One of the main goals of filing a personal injury lawsuit is pursuing compensation for your losses. The compensation you could receive, called damages, may cover tangible and intangible losses such as medical bills, lost wages, property damages, and pain and suffering. A special type of compensation you could receive in addition to these awards is punitive damages. Under Texas law, personal injury victims may seek punitive damages in certain circumstances. It can be difficult, however, to win this type of award.
What Are Punitive Damages?
The Texas courts divide a personal injury claimant’s financial recovery into two damage categories: compensatory and punitive. Compensatory damages make up for your losses by offering a financial award in a fair amount based on your economic and noneconomic damages. Punitive damages, on the other hand, punish a defendant for especially wrongful acts. Punitive damages are an award you might receive in addition to compensatory if the courts see fit to punish the defendant for certain acts.
- Gross negligence. Gross negligence goes beyond a simple breach of duty of care and into willfulness or recklessness. A defendant whose behavior shows an extreme disregard for the safety and health of others or knowledge that his or her actions could cause foreseeable harm is grossly negligent.
- Malice refers to the intent to commit the act in question, knowing that it will result in harm to others. A defendant guilty of malice will have intentionally caused your injuries or a loved one’s death. Someone could be guilty of express malice, formed by a rational mind, or implied malice that is inferred from the defendant’s conduct.
- Fraud refers to someone’s intentional deception of another through misrepresentation of material facts. Fraud can refer to tricks, scams, deceit or other dishonest actions the defendant knowingly committed to injure you or damage your property.
These are the three reasons the courts will award punitive damages during personal injury cases in Texas. To receive these damages, you or your attorney will need to prove that the defendant’s actions or misconduct meet the threshold of gross negligence, malicious intent to harm, fraud, recklessness or wanton disregard for your safety. The judge may then deem it appropriate to teach the defendant a lesson – and set a precedent for others in the community – by forcing him or her to pay an additional sum in punitive damages.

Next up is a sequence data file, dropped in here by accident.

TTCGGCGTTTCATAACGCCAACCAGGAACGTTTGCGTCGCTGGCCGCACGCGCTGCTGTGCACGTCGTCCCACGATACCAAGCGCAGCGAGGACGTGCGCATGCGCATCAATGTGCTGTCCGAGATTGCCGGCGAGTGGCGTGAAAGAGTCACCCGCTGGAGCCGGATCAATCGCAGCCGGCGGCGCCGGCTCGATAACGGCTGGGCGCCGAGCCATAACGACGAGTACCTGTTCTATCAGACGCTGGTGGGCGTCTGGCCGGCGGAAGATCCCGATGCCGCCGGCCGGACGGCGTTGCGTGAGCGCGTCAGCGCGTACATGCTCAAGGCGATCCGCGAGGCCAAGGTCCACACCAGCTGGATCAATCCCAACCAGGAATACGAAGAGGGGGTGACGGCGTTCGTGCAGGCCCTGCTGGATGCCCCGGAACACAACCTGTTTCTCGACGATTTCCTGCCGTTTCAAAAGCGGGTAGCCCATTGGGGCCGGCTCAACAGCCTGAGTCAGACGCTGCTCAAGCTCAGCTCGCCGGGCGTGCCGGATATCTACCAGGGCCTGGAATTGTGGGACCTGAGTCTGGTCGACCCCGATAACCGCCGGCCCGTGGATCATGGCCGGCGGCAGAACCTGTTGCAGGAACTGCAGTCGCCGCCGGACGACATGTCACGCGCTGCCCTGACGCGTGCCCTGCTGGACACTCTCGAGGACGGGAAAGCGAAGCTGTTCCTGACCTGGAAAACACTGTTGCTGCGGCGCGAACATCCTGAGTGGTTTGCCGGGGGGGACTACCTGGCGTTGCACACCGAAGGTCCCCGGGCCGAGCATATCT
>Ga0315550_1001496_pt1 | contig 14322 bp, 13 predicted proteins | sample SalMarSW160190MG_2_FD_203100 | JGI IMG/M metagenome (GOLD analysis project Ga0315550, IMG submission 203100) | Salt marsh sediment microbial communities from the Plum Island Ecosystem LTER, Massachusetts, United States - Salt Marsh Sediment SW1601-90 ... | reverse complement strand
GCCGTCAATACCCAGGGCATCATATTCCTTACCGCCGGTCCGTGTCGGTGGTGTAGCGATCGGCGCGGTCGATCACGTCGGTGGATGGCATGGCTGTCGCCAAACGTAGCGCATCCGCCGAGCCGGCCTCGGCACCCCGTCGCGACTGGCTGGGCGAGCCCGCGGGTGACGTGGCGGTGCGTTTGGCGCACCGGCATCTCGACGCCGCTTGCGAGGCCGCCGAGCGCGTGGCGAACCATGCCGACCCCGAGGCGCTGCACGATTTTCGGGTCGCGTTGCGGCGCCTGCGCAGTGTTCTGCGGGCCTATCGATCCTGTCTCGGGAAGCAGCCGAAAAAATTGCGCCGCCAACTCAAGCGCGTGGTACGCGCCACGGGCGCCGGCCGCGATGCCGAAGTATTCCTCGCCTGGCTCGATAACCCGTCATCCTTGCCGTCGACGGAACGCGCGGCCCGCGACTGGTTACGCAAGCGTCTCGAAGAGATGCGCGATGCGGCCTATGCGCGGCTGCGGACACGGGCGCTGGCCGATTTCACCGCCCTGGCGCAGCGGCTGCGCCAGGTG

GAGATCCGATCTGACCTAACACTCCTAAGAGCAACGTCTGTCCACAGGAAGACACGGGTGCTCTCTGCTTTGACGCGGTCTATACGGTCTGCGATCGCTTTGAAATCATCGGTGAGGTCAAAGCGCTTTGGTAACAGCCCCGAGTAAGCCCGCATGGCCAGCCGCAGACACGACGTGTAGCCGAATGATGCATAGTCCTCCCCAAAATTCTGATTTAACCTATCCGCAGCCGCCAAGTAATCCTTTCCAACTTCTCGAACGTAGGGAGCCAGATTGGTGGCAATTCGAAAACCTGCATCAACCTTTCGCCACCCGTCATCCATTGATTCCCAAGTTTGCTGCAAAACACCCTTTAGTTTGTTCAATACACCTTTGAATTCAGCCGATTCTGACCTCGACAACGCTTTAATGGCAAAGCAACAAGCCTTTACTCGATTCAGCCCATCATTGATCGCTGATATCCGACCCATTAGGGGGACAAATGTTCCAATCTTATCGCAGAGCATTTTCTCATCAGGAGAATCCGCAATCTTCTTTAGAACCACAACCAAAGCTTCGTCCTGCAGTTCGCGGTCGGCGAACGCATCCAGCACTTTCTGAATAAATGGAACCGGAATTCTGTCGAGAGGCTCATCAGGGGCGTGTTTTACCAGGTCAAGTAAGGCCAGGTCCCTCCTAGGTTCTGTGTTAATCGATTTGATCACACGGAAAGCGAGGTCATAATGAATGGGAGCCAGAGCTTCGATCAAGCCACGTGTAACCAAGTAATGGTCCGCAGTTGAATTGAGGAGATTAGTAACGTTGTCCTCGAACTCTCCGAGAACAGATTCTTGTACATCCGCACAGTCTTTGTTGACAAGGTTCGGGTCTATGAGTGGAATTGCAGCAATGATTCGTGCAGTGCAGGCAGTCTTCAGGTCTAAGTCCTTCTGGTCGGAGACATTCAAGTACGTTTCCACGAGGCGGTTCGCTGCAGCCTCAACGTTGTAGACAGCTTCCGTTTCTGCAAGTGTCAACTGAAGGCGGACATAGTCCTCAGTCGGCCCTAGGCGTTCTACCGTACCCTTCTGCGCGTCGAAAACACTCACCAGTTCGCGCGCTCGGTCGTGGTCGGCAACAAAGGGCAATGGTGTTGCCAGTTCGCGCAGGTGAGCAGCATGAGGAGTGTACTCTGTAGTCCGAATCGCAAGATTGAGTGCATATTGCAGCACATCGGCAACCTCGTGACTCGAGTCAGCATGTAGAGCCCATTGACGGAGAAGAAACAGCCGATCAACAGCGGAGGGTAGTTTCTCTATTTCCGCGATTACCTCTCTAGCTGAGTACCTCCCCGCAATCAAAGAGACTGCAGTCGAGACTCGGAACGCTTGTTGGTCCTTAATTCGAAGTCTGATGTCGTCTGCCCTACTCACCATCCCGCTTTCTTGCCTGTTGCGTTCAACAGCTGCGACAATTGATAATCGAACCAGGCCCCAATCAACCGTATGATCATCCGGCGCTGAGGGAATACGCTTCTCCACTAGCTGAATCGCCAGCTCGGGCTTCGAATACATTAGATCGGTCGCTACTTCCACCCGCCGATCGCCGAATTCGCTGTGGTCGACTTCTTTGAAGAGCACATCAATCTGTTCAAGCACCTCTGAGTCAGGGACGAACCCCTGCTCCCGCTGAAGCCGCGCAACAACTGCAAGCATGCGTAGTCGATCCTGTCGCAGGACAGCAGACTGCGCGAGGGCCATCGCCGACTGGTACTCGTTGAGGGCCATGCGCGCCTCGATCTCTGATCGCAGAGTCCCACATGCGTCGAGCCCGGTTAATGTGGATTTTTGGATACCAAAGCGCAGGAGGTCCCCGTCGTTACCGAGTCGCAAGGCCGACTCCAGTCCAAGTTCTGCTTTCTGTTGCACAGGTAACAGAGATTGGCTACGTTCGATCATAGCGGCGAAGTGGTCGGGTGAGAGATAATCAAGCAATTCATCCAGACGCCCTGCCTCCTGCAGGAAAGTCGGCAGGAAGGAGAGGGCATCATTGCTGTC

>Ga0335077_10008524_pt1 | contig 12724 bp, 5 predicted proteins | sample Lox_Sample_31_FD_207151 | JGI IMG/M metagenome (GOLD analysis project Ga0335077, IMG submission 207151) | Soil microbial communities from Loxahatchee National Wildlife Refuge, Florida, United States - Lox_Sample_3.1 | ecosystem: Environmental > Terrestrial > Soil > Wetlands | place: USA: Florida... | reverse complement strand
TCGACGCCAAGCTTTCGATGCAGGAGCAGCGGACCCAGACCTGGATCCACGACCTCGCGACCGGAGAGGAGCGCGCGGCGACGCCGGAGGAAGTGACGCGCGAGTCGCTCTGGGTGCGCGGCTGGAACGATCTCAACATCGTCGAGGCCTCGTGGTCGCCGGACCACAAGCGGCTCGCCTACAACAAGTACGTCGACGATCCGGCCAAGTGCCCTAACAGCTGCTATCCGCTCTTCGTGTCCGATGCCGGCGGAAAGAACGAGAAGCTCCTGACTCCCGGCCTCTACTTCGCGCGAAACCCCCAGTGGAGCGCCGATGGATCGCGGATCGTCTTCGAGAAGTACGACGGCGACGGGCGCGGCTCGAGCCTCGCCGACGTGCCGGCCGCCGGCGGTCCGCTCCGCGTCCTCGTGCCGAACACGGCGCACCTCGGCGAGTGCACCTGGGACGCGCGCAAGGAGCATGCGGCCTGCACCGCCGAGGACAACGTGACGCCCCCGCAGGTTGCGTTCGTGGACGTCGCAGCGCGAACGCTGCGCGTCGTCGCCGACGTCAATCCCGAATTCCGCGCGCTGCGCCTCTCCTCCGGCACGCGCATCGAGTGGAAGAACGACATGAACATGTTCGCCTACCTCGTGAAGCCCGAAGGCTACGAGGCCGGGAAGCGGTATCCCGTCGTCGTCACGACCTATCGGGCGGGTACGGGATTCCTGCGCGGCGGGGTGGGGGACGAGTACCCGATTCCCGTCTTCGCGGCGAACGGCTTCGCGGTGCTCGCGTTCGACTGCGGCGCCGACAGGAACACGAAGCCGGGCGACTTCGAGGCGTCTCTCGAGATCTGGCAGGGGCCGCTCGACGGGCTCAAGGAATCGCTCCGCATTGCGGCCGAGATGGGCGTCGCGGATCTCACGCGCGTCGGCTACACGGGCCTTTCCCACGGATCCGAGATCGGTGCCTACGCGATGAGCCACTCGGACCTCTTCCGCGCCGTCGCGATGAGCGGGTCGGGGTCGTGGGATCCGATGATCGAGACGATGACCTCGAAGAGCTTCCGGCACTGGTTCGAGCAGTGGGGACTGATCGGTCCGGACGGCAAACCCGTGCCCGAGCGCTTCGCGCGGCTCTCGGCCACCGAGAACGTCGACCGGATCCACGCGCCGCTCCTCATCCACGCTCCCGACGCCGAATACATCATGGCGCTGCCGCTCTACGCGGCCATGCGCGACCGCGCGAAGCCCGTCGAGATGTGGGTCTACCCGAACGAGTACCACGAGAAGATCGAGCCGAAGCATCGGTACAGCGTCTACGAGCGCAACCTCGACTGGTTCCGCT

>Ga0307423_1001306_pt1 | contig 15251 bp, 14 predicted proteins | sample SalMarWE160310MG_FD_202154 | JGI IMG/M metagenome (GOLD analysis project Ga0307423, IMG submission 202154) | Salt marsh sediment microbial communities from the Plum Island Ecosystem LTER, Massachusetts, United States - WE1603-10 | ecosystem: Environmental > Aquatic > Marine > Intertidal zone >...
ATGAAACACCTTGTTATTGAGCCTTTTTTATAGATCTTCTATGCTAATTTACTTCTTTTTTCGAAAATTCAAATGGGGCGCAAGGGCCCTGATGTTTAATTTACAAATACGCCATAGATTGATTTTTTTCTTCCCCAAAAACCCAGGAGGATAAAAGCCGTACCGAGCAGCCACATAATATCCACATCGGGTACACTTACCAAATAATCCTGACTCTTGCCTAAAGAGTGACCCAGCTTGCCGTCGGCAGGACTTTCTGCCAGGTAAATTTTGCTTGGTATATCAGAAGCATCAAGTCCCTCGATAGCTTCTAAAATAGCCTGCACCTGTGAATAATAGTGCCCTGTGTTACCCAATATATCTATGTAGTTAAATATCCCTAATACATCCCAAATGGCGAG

Punitive Damages and Texas Law
Section 41.001 of the Texas Civil Practice and Remedies Code gives standards for the recovery of punitive damages or exemplary damages. It states that the plaintiff must prove through clear and convincing evidence that the defendant caused the harm in question through fraud, malice or gross negligence. A jury must unanimously vote in favor of the plaintiff regarding the defendant’s liability and the number of exemplary damages to receive a punitive damage award. This 12 out of 12 juror requirement differs from the 10 out of 12 requirements needed to settle on a verdict.
Texas law also places a cap on the amount of money you could receive in punitive damages. If you and your lawyer can overcome all the other challenges in receiving exemplary damages, you could receive up to the state’s maximum compensation. The law places a cap of $200,000 or twice the amount of your total economic damages plus an amount equivalent to your noneconomic damages, up to $750,000 maximum.
For example, if you received $1 million in economic damages for a spinal cord injury and $500,000 in noneconomic losses, the total amount of punitive damages possible would be $2,500,000 (two times $1 million, plus the $500,000). This cap does not apply, however, to cases where the defendant committed a felony. Work with an attorney to maximize your odds of obtaining punitive damages in Texas.